Monday, September 1, 2014

PODA weapons devolution 9



We all remember the scene from The Postman ( probably one of the best post-apocalypse movies.  As a book, not so great with the college campus robot manufacture nonsense ) when the evil dudes bring in the National Guard cannon and blast down the wooden palisade surrounded village.  It was a great scene, yet more background material to give the group an aura of invincibility ( leading to more of a spastic cheering from the audience when our naturally hair challenged actor wins the day in the end ).  Yet not all that realistic.  Let’s assume the Guard was actually entrusted with this heavy artillery ammunition ( ammunition depots not only centralize but more importantly defuse potential insurgencies ), as dubious as the thought that they left as much ammunition for carbines as they did.  You still don’t need cannon, nor can you afford cannon in a nitrate scarce world.  And if you ever do encounter a stockpile from the pre-collapse army, it will be VERY little.  Ammunition isn’t domestically stored with armaments to a large degree.  The Nevada ammunition depots are not there because the land was free and unlimited.  It was there because no enemies could reach it from overseas, and the federal government could control domestic distribution.  The ammo is too far away, and too easily defended.  Just as Paris was redesigned to quell civilian unrest, the federal government always has ulterior motives in its actions.  Namely, keeping in power.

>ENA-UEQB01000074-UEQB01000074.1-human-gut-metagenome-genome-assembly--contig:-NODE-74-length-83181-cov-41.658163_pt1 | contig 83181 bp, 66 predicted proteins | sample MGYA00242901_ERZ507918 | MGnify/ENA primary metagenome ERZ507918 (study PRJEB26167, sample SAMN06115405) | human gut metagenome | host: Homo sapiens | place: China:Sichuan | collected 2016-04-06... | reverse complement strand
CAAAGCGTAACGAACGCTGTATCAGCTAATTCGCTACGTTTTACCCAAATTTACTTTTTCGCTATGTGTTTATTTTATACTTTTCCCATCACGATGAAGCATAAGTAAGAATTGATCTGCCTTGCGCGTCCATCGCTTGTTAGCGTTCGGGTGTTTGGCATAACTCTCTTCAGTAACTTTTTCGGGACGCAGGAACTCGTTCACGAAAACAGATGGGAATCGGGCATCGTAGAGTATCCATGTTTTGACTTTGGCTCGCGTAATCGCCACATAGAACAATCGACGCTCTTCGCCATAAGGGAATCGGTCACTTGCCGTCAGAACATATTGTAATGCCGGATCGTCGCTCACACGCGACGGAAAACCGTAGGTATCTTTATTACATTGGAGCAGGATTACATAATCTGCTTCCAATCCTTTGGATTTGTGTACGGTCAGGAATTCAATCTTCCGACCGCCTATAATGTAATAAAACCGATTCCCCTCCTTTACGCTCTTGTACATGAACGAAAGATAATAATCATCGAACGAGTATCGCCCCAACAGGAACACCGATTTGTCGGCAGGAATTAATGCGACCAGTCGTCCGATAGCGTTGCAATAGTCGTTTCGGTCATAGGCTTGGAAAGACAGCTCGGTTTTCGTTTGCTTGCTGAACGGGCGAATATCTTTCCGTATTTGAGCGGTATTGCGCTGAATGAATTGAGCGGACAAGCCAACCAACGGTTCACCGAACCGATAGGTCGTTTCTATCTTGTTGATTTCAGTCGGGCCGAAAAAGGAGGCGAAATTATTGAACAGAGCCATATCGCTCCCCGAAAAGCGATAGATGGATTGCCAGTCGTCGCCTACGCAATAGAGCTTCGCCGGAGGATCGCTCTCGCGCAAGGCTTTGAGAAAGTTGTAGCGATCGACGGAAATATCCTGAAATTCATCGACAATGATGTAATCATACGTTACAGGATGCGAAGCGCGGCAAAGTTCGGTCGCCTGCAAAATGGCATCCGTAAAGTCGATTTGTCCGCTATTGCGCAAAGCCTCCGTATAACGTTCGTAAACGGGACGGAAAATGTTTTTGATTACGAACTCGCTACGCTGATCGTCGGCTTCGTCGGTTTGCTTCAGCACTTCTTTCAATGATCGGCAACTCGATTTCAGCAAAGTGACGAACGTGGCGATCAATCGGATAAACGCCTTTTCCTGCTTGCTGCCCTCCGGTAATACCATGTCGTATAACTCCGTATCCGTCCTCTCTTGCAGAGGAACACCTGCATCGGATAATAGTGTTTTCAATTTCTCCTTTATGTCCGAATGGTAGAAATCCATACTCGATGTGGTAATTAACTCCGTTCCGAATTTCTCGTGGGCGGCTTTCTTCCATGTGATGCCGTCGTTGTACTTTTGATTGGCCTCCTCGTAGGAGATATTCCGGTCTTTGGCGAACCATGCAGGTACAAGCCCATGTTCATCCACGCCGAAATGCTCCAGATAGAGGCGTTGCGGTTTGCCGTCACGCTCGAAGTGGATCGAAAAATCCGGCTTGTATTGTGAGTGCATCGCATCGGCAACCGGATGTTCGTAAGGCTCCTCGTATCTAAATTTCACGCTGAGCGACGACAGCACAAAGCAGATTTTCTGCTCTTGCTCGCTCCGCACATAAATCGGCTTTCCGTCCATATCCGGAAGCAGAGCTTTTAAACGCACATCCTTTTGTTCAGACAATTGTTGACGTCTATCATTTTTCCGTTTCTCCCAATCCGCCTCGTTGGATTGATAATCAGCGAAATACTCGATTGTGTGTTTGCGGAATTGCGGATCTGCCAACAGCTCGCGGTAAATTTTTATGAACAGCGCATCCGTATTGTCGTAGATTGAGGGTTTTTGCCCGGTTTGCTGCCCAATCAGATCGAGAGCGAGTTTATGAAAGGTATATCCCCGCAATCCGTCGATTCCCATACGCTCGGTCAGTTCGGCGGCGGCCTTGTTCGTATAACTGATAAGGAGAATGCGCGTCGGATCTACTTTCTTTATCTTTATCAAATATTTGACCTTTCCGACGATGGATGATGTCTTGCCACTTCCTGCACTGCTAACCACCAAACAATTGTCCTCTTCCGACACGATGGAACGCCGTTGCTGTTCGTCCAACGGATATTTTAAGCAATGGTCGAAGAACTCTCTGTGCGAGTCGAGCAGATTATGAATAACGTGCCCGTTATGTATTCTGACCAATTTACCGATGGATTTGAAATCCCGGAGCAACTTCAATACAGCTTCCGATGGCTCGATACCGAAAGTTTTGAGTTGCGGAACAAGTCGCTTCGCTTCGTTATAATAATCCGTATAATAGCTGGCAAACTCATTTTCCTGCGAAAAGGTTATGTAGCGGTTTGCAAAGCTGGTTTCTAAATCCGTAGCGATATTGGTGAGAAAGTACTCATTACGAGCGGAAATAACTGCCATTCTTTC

Outside of salvage and stockpiles, heavy weapons are not going to be feasible in a PODA era.  When you don’t have concentrated high content fuels, you can’t smelt, mine, manufacture or transport.  Not like we have been doing for a hundred and fifty years.  Not to mention the destruction of our infrastructure.  As an empire, we are well on our way into infrastructure breakdown, drawdown and imminent collapse.  New York City is still dependent on 80-120 year old sewer and water and power materials.  They can replace some, add a bit, but never could they replace and upgrade it all ( and upgrading is in some cases a misnomer as most new materials is far from the same robust construction or material ).  That is our national power grid, highways, road, dam, bridge, etc. infrastructure.  This is what the future endowment is going to look like.  Old, used and abused.  Falling apart and decaying.  Money is easy-it is data key strokes on a computer.  Material is far different.  Even now as we lose control of the middle east and its oil, the military is desperately shedding personnel to recover from the last catastrophic material drawdown.  An unprecedented fifteen year retirement is being offered.  If our oil rich empire is in drastic decline ( paralleling the oil itself- the rich part is only relative to the future, not the past ) and can’t produce material, what hope for the future even on a vastly diminished scale?

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  1. Regarding Paris: got a link for it? Been thinking of rearranging my foyer and might borrow some concepts.

    1. Like most of my Fun Filled Facts, I never have any idea where I read it. It is a bear when I don't remember a critical fact and then can't go back and reread. The majority are from books rather than online. Just think straight lines for effective cannon fire and broad lanes for troop movement

    2. Pity. And duly noted... Curio cabinet 6' to the right.